Wednesday, December 31, 2008

Looking for Truth Despite Stereotypes

Anyone who knows me knows that books are a passion of mine and that I often get more excited about a good book than-well-almost anything.

I'm reading one of those books right now. The title is Big Christianity: What's Right with the Religious Left. I recommend this book for Christians AND non-Christians alike.

For those of us who are not Christian, too often it is too easy for us to brush off an idea as ridiculous or unjust simply be virtue of it being a "Christian" idea. It is too easy for us to lump all Christians into a very narrow category, which really may only represent Fundamentalist Christianity. (Which, although loud and influential in politics due to the media's fear of them, giving them even more power through that fear-my statement, not the books.) It is too easy for us to say something like: "Christians are homophobic" or "Christians are against a woman's right to choose" or "Christians are close-minded" or "Christians take the bible so literally that there is no room for interpretation" or "feminists can't be Christians" or "Christians believe that anyone who is not 'saved' is going to hell." I have heard all of these statements and more as justification for wrighting off all of Christianity as hypocritical snd unreasonable in today's world. This book reminds us that Christianity is far bigger than those narrow statements.

I recommend this book to Christians- liberal and fundamentalist- to remind them that Jesus preached and acted against dogmatic blindness and championed reason and morality both as paths to just action and mindful living.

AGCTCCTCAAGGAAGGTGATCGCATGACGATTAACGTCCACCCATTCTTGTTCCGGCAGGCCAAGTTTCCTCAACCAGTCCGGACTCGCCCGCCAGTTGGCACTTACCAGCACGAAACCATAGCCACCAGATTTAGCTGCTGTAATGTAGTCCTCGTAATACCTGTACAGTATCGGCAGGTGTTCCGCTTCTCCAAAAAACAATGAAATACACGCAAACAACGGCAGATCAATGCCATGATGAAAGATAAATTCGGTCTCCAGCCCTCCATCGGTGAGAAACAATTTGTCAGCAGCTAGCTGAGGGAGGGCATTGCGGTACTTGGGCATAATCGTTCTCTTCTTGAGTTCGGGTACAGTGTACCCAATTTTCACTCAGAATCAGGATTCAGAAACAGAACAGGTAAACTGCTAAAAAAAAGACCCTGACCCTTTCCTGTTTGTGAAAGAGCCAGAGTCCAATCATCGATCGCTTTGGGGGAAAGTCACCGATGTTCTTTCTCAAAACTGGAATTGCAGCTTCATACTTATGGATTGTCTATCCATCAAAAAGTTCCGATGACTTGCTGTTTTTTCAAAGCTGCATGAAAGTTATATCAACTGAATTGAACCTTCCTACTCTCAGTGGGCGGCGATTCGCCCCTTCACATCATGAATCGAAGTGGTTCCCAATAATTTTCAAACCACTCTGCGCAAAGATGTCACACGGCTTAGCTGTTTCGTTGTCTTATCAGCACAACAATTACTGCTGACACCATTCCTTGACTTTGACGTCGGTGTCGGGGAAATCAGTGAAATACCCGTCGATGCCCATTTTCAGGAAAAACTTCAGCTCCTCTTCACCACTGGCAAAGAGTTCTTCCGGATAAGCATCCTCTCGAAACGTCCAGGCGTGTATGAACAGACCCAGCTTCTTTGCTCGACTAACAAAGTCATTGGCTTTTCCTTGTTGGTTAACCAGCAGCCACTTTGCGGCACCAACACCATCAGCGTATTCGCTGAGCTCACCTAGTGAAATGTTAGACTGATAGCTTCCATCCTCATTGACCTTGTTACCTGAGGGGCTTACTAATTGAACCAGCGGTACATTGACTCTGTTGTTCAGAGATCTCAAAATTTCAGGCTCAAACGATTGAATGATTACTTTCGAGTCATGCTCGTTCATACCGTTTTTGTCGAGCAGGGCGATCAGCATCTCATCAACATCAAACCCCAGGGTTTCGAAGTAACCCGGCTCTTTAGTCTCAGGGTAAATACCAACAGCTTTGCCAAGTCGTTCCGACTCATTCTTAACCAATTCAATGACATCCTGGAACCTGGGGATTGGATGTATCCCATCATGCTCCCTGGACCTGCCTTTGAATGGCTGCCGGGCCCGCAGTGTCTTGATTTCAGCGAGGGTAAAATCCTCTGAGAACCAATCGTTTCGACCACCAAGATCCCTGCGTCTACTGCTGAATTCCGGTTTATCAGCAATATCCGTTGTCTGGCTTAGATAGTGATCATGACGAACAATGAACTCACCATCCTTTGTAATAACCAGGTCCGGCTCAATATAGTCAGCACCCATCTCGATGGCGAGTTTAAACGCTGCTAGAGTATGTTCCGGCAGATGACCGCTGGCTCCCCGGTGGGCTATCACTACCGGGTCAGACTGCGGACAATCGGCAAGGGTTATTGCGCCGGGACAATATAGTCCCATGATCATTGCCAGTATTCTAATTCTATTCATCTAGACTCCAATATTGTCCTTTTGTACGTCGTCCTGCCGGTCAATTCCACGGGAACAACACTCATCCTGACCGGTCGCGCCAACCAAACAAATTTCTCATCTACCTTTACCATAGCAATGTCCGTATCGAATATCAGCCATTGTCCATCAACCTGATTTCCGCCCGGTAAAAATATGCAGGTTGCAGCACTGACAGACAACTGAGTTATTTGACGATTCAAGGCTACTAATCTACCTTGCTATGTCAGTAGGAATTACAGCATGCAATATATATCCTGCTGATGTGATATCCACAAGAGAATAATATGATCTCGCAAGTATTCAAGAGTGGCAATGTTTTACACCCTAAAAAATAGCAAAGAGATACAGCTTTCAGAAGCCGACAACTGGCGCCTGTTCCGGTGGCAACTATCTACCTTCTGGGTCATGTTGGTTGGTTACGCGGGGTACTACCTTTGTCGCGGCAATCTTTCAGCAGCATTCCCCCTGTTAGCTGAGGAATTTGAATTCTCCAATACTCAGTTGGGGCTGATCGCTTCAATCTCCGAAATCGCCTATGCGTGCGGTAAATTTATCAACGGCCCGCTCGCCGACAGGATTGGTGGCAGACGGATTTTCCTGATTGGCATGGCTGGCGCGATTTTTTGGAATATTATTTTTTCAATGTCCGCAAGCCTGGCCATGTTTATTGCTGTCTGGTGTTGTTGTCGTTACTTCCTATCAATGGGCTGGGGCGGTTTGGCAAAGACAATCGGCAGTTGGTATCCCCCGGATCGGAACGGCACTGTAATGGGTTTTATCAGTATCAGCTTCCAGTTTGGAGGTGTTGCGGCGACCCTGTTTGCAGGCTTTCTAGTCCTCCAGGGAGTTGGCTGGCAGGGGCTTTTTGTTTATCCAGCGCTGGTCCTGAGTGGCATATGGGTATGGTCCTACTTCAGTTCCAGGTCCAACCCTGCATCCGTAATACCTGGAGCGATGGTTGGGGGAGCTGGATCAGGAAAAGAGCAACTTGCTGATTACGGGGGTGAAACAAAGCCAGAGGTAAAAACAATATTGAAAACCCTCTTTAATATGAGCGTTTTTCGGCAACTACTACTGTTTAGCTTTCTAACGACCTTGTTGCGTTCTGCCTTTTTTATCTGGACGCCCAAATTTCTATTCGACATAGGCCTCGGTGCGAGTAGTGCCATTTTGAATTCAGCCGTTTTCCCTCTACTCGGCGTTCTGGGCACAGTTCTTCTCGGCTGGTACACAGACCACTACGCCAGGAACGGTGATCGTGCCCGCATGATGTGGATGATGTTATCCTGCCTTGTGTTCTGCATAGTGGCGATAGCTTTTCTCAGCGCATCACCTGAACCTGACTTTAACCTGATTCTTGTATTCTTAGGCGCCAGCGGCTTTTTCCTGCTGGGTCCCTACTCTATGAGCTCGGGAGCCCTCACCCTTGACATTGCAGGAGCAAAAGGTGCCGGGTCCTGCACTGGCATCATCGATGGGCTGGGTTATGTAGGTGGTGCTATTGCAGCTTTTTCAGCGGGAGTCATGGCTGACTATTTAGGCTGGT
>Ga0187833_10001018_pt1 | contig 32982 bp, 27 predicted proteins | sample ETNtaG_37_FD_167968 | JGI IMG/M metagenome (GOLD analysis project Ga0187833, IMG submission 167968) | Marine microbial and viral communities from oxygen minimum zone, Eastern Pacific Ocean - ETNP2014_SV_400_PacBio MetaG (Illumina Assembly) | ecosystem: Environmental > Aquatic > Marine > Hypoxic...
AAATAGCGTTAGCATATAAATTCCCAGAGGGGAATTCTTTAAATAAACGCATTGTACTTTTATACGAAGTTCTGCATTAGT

For such a small book (119 pages), it carries a Big message and a lot of thoughtfulness. I think I'll probably read it at least once more. This time, my own copy so I can highlight it and make notes in the margins instead of just notes in my head.

As a Unitarian Universatlist who has embraced Paganism as well as the teachings of Jesus, often it is hard for me not to criticize Christians- lumping them all into a pot of melting judgemental ideals. Nevermind that my best friend is working toward ordination as a Christian miniter and that most of my family are Christians. As a UU, I am dedicated to the ideals of diversity, justice, equiality, social involvement and personal mindfulness. In that spirit, I must include not just Pagan, Buddhist, Humanist, Hindu, Muslim, and Schientific ideas and ideals into my world of tolerance, but also Christian teachings. I must, as a UU, be open to learning TRUTH wherever it is found.

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